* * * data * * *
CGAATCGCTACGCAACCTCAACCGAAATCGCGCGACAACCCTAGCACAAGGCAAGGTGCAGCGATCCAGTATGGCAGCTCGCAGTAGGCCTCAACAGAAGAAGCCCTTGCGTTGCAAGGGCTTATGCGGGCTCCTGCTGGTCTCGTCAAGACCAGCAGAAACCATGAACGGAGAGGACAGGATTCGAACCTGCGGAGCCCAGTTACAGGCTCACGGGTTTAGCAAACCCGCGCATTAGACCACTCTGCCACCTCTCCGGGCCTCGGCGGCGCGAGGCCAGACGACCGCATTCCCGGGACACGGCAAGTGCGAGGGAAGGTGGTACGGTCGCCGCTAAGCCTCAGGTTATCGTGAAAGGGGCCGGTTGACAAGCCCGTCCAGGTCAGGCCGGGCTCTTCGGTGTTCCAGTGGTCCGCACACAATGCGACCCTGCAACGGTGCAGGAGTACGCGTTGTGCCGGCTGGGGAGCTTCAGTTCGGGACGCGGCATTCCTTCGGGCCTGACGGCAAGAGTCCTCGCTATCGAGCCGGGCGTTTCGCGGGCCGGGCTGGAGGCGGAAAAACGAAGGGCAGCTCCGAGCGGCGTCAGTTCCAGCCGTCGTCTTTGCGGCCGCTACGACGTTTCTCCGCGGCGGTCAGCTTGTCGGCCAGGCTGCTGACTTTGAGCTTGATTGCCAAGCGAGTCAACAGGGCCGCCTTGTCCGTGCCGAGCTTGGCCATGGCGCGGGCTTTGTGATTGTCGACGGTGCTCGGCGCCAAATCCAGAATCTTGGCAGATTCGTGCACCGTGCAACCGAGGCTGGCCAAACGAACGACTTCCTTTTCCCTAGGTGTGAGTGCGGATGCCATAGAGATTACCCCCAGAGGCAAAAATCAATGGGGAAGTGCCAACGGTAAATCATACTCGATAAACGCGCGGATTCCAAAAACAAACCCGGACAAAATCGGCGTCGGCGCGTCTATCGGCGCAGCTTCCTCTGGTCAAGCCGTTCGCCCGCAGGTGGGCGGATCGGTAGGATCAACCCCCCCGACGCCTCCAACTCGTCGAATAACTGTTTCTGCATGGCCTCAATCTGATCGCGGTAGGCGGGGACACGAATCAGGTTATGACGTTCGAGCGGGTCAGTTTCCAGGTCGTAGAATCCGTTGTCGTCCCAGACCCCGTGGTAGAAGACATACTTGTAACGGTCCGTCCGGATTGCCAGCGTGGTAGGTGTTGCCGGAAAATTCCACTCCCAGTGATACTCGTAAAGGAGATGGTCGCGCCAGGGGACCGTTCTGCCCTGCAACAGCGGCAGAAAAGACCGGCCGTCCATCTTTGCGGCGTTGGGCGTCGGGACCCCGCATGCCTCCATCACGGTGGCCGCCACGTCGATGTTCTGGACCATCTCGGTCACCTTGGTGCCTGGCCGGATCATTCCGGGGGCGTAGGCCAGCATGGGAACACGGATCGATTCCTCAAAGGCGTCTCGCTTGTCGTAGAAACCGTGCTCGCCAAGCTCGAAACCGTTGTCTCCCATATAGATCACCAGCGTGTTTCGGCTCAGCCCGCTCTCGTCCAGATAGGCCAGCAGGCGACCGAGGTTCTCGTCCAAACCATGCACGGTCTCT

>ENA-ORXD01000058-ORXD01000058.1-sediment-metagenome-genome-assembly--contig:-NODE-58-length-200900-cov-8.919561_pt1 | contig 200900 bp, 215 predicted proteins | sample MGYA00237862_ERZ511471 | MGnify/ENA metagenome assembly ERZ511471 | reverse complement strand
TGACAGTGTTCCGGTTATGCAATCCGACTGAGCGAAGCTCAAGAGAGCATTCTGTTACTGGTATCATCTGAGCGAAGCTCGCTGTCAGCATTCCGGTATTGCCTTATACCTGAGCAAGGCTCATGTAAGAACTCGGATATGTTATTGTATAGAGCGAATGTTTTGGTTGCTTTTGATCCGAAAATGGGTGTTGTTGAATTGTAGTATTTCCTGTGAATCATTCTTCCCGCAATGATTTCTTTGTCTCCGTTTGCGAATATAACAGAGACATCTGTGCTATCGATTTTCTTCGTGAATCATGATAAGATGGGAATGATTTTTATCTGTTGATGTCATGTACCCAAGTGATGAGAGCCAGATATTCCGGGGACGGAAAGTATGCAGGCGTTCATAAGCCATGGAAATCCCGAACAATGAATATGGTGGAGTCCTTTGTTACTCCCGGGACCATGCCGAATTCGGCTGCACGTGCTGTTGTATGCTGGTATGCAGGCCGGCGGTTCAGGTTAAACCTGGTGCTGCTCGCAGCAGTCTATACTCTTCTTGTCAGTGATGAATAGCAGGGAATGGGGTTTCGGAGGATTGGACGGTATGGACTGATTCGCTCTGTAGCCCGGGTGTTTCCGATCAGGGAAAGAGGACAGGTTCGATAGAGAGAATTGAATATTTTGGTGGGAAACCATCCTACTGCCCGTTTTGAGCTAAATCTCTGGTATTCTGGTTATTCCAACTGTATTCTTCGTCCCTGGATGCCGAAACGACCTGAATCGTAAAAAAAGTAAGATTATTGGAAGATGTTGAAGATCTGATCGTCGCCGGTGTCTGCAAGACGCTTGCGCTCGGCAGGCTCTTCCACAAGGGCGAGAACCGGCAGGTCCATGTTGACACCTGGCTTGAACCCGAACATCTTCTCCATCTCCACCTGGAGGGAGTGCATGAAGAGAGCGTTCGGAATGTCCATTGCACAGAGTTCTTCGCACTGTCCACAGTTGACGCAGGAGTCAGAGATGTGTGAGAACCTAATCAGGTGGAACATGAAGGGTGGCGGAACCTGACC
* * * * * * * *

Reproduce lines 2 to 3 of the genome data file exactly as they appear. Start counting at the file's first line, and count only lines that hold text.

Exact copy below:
>ENA-ORXD01000058-ORXD01000058.1-sediment-metagenome-genome-assembly--contig:-NODE-58-length-200900-cov-8.919561_pt1 | contig 200900 bp, 215 predicted proteins | sample MGYA00237862_ERZ511471 | MGnify/ENA metagenome assembly ERZ511471 | reverse complement strand
TGACAGTGTTCCGGTTATGCAATCCGACTGAGCGAAGCTCAAGAGAGCATTCTGTTACTGGTATCATCTGAGCGAAGCTCGCTGTCAGCATTCCGGTATTGCCTTATACCTGAGCAAGGCTCATGTAAGAACTCGGATATGTTATTGTATAGAGCGAATGTTTTGGTTGCTTTTGATCCGAAAATGGGTGTTGTTGAATTGTAGTATTTCCTGTGAATCATTCTTCCCGCAATGATTTCTTTGTCTCCGTTTGCGAATATAACAGAGACATCTGTGCTATCGATTTTCTTCGTGAATCATGATAAGATGGGAATGATTTTTATCTGTTGATGTCATGTACCCAAGTGATGAGAGCCAGATATTCCGGGGACGGAAAGTATGCAGGCGTTCATAAGCCATGGAAATCCCGAACAATGAATATGGTGGAGTCCTTTGTTACTCCCGGGACCATGCCGAATTCGGCTGCACGTGCTGTTGTATGCTGGTATGCAGGCCGGCGGTTCAGGTTAAACCTGGTGCTGCTCGCAGCAGTCTATACTCTTCTTGTCAGTGATGAATAGCAGGGAATGGGGTTTCGGAGGATTGGACGGTATGGACTGATTCGCTCTGTAGCCCGGGTGTTTCCGATCAGGGAAAGAGGACAGGTTCGATAGAGAGAATTGAATATTTTGGTGGGAAACCATCCTACTGCCCGTTTTGAGCTAAATCTCTGGTATTCTGGTTATTCCAACTGTATTCTTCGTCCCTGGATGCCGAAACGACCTGAATCGTAAAAAAAGTAAGATTATTGGAAGATGTTGAAGATCTGATCGTCGCCGGTGTCTGCAAGACGCTTGCGCTCGGCAGGCTCTTCCACAAGGGCGAGAACCGGCAGGTCCATGTTGACACCTGGCTTGAACCCGAACATCTTCTCCATCTCCACCTGGAGGGAGTGCATGAAGAGAGCGTTCGGAATGTCCATTGCACAGAGTTCTTCGCACTGTCCACAGTTGACGCAGGAGTCAGAGATGTGTGAGAACCTAATCAGGTGGAACATGAAGGGTGGCGGAACCTGACC